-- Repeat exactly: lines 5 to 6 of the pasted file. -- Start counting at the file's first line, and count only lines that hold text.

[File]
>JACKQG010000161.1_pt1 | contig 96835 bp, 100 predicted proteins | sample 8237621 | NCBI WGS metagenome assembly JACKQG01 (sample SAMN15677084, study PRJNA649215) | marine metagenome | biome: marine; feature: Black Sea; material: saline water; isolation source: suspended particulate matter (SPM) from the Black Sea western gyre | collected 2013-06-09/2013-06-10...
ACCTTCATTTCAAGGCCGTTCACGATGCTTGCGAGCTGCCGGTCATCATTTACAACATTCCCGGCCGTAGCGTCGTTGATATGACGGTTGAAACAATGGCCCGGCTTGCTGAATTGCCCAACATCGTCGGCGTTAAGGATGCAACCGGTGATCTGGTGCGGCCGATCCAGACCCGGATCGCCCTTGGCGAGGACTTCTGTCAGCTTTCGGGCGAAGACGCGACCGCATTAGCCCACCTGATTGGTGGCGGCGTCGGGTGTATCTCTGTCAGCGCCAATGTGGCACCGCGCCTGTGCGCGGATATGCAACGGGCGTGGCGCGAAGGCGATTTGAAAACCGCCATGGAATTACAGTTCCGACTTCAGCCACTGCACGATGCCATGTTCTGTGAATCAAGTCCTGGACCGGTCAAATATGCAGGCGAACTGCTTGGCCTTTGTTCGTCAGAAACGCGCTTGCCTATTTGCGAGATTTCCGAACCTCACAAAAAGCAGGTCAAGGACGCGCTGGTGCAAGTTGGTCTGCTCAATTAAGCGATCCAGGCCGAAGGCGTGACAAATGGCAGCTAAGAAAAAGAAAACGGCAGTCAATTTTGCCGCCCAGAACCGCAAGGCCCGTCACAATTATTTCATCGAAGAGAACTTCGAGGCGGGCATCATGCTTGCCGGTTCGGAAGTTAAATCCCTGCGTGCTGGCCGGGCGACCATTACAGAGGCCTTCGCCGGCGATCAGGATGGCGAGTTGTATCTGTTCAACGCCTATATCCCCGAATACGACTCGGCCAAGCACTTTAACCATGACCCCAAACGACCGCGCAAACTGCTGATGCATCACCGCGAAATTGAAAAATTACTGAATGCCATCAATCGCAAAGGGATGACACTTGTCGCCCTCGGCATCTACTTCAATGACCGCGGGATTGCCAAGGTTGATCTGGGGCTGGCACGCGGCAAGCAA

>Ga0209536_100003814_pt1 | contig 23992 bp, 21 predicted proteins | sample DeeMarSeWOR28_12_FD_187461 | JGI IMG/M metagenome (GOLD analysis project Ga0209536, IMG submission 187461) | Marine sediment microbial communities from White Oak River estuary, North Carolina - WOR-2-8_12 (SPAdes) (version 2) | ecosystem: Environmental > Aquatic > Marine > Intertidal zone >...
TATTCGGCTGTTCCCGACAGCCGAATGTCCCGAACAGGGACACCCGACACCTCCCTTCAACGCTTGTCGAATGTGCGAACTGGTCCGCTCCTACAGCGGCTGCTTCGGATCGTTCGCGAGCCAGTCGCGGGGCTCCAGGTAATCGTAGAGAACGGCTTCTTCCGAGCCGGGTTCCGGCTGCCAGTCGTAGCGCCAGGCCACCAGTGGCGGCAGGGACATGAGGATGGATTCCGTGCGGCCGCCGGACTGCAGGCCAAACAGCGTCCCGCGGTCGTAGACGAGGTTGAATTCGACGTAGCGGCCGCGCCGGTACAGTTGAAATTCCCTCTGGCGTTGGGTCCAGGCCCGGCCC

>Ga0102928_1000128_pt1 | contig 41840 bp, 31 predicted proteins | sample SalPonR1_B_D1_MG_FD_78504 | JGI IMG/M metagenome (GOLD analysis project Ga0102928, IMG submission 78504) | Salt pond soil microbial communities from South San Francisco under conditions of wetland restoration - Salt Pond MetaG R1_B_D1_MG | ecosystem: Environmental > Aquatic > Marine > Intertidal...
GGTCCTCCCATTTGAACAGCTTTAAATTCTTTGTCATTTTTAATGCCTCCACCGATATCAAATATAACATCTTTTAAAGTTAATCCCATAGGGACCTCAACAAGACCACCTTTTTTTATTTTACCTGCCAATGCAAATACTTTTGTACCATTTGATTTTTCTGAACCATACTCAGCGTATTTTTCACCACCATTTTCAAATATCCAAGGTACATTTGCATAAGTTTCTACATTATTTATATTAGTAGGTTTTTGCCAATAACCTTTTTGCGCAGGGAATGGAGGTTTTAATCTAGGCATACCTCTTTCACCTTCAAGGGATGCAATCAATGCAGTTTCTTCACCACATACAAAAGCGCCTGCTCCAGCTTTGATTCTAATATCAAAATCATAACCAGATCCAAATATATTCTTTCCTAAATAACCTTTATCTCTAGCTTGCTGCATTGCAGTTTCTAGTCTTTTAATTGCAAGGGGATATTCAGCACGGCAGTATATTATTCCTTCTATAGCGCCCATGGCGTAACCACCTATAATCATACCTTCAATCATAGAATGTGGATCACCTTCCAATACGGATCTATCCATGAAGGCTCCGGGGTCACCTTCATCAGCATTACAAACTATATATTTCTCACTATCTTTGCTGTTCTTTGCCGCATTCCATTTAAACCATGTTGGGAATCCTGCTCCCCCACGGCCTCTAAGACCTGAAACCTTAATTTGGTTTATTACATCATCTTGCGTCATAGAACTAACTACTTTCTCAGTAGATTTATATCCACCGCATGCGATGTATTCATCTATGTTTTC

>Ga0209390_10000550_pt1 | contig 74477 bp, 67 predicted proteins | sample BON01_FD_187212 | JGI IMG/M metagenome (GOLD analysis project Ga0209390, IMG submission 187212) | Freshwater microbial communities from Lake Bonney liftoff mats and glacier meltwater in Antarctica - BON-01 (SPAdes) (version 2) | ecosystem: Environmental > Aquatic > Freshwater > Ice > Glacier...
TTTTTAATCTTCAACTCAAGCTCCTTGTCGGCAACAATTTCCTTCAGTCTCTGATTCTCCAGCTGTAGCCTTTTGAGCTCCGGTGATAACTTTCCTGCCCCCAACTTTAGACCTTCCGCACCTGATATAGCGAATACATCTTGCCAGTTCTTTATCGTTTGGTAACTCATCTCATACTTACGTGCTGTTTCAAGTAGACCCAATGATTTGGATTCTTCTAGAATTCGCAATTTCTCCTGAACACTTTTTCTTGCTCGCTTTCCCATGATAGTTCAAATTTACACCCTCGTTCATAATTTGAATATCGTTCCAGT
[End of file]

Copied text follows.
>Ga0102928_1000128_pt1 | contig 41840 bp, 31 predicted proteins | sample SalPonR1_B_D1_MG_FD_78504 | JGI IMG/M metagenome (GOLD analysis project Ga0102928, IMG submission 78504) | Salt pond soil microbial communities from South San Francisco under conditions of wetland restoration - Salt Pond MetaG R1_B_D1_MG | ecosystem: Environmental > Aquatic > Marine > Intertidal...
GGTCCTCCCATTTGAACAGCTTTAAATTCTTTGTCATTTTTAATGCCTCCACCGATATCAAATATAACATCTTTTAAAGTTAATCCCATAGGGACCTCAACAAGACCACCTTTTTTTATTTTACCTGCCAATGCAAATACTTTTGTACCATTTGATTTTTCTGAACCATACTCAGCGTATTTTTCACCACCATTTTCAAATATCCAAGGTACATTTGCATAAGTTTCTACATTATTTATATTAGTAGGTTTTTGCCAATAACCTTTTTGCGCAGGGAATGGAGGTTTTAATCTAGGCATACCTCTTTCACCTTCAAGGGATGCAATCAATGCAGTTTCTTCACCACATACAAAAGCGCCTGCTCCAGCTTTGATTCTAATATCAAAATCATAACCAGATCCAAATATATTCTTTCCTAAATAACCTTTATCTCTAGCTTGCTGCATTGCAGTTTCTAGTCTTTTAATTGCAAGGGGATATTCAGCACGGCAGTATATTATTCCTTCTATAGCGCCCATGGCGTAACCACCTATAATCATACCTTCAATCATAGAATGTGGATCACCTTCCAATACGGATCTATCCATGAAGGCTCCGGGGTCACCTTCATCAGCATTACAAACTATATATTTCTCACTATCTTTGCTGTTCTTTGCCGCATTCCATTTAAACCATGTTGGGAATCCTGCTCCCCCACGGCCTCTAAGACCTGAAACCTTAATTTGGTTTATTACATCATCTTGCGTCATAGAACTAACTACTTTCTCAGTAGATTTATATCCACCGCATGCGATGTATTCATCTATGTTTTC